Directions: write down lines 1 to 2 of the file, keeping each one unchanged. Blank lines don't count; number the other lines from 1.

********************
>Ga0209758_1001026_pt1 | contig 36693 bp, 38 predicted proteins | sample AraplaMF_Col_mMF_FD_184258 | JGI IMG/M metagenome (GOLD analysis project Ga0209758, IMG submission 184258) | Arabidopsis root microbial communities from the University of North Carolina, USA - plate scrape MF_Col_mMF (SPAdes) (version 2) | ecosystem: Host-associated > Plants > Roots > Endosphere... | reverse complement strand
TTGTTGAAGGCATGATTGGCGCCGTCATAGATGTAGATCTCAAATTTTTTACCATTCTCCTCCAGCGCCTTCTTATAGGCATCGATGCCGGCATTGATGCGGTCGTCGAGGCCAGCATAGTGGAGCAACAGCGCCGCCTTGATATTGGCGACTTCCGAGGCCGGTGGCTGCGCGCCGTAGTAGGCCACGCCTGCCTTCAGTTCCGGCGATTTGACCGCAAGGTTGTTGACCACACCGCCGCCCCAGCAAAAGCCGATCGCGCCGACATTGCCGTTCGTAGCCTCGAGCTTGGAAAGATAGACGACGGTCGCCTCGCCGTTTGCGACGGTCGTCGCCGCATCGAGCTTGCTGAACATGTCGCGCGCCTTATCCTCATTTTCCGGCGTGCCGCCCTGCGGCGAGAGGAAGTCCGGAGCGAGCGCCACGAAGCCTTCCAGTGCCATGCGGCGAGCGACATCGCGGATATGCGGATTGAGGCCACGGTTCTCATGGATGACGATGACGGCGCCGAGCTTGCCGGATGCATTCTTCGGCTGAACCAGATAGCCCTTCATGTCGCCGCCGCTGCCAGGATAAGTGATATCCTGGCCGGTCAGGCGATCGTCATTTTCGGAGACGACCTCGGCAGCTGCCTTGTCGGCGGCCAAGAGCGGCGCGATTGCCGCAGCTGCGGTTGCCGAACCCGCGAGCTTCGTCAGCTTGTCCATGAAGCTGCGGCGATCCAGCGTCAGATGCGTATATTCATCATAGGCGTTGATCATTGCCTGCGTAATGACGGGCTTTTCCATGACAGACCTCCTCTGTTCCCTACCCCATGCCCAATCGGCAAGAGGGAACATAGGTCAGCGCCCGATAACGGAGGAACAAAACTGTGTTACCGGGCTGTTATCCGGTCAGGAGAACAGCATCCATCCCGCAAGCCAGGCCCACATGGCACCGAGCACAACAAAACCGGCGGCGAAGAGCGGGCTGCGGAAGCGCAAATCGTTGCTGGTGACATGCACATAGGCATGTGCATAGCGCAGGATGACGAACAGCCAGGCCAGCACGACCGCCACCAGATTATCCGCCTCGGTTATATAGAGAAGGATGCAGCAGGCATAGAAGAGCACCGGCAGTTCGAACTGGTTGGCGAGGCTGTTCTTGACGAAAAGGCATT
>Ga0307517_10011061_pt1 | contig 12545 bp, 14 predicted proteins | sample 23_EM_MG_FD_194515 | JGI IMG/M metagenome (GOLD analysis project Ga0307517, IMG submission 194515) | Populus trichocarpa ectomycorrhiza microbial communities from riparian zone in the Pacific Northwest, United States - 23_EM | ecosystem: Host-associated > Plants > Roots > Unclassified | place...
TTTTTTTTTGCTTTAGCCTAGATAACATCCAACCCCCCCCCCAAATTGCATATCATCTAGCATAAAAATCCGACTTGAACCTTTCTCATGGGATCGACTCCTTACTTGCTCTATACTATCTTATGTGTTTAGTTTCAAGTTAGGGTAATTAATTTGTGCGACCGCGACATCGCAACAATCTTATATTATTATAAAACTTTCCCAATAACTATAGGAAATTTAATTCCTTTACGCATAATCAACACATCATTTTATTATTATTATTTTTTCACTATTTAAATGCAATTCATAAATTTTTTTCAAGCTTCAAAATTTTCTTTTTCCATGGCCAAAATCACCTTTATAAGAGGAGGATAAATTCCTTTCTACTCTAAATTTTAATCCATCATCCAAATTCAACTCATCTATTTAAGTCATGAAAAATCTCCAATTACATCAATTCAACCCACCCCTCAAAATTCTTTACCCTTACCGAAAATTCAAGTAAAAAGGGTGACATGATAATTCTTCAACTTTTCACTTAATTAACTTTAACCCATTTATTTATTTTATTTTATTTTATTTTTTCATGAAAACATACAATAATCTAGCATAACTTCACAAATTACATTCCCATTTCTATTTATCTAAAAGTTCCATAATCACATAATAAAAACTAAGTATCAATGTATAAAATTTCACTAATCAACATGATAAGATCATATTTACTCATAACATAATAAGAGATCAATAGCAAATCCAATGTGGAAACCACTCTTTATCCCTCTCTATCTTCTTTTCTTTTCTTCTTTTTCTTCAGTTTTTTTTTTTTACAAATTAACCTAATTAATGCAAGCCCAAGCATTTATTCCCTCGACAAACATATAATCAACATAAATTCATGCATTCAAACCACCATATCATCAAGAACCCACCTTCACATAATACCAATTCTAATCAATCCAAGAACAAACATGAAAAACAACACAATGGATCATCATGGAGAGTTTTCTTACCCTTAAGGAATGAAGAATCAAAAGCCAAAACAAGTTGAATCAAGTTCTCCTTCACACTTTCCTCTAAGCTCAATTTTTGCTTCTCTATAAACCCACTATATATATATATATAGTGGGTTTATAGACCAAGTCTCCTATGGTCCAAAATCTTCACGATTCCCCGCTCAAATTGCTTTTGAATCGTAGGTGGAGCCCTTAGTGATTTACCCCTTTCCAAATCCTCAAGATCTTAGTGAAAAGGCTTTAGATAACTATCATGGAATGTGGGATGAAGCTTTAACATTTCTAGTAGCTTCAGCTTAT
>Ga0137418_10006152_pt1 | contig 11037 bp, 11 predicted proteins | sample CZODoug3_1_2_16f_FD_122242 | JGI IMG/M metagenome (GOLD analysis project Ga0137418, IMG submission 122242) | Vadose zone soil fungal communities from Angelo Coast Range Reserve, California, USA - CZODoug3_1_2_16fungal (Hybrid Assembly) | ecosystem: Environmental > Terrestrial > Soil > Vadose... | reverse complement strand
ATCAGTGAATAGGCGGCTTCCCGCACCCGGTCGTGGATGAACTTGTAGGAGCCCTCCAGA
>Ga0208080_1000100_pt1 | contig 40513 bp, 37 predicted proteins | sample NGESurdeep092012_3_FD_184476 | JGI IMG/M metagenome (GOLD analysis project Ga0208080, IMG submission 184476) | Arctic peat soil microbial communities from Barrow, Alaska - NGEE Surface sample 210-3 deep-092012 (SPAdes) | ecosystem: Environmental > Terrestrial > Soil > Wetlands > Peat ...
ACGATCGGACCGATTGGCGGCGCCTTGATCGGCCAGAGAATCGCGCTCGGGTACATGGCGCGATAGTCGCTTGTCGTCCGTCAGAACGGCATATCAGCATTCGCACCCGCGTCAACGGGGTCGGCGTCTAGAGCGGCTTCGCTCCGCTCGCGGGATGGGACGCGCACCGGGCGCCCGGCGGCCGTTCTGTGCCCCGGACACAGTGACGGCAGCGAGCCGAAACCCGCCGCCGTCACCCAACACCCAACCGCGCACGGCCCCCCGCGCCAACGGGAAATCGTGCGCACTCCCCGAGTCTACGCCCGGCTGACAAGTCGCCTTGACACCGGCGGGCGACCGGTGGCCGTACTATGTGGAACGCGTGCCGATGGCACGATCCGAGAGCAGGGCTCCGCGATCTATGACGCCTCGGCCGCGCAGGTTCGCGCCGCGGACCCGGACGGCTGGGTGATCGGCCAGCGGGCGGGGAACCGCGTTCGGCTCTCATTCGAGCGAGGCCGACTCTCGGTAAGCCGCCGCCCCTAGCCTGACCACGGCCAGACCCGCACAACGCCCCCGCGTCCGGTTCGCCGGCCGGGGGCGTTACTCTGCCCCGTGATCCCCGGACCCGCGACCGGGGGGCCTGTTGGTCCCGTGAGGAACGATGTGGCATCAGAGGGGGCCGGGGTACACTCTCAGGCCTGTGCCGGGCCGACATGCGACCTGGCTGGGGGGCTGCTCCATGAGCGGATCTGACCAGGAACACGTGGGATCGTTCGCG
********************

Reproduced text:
>Ga0209758_1001026_pt1 | contig 36693 bp, 38 predicted proteins | sample AraplaMF_Col_mMF_FD_184258 | JGI IMG/M metagenome (GOLD analysis project Ga0209758, IMG submission 184258) | Arabidopsis root microbial communities from the University of North Carolina, USA - plate scrape MF_Col_mMF (SPAdes) (version 2) | ecosystem: Host-associated > Plants > Roots > Endosphere... | reverse complement strand
TTGTTGAAGGCATGATTGGCGCCGTCATAGATGTAGATCTCAAATTTTTTACCATTCTCCTCCAGCGCCTTCTTATAGGCATCGATGCCGGCATTGATGCGGTCGTCGAGGCCAGCATAGTGGAGCAACAGCGCCGCCTTGATATTGGCGACTTCCGAGGCCGGTGGCTGCGCGCCGTAGTAGGCCACGCCTGCCTTCAGTTCCGGCGATTTGACCGCAAGGTTGTTGACCACACCGCCGCCCCAGCAAAAGCCGATCGCGCCGACATTGCCGTTCGTAGCCTCGAGCTTGGAAAGATAGACGACGGTCGCCTCGCCGTTTGCGACGGTCGTCGCCGCATCGAGCTTGCTGAACATGTCGCGCGCCTTATCCTCATTTTCCGGCGTGCCGCCCTGCGGCGAGAGGAAGTCCGGAGCGAGCGCCACGAAGCCTTCCAGTGCCATGCGGCGAGCGACATCGCGGATATGCGGATTGAGGCCACGGTTCTCATGGATGACGATGACGGCGCCGAGCTTGCCGGATGCATTCTTCGGCTGAACCAGATAGCCCTTCATGTCGCCGCCGCTGCCAGGATAAGTGATATCCTGGCCGGTCAGGCGATCGTCATTTTCGGAGACGACCTCGGCAGCTGCCTTGTCGGCGGCCAAGAGCGGCGCGATTGCCGCAGCTGCGGTTGCCGAACCCGCGAGCTTCGTCAGCTTGTCCATGAAGCTGCGGCGATCCAGCGTCAGATGCGTATATTCATCATAGGCGTTGATCATTGCCTGCGTAATGACGGGCTTTTCCATGACAGACCTCCTCTGTTCCCTACCCCATGCCCAATCGGCAAGAGGGAACATAGGTCAGCGCCCGATAACGGAGGAACAAAACTGTGTTACCGGGCTGTTATCCGGTCAGGAGAACAGCATCCATCCCGCAAGCCAGGCCCACATGGCACCGAGCACAACAAAACCGGCGGCGAAGAGCGGGCTGCGGAAGCGCAAATCGTTGCTGGTGACATGCACATAGGCATGTGCATAGCGCAGGATGACGAACAGCCAGGCCAGCACGACCGCCACCAGATTATCCGCCTCGGTTATATAGAGAAGGATGCAGCAGGCATAGAAGAGCACCGGCAGTTCGAACTGGTTGGCGAGGCTGTTCTTGACGAAAAGGCATT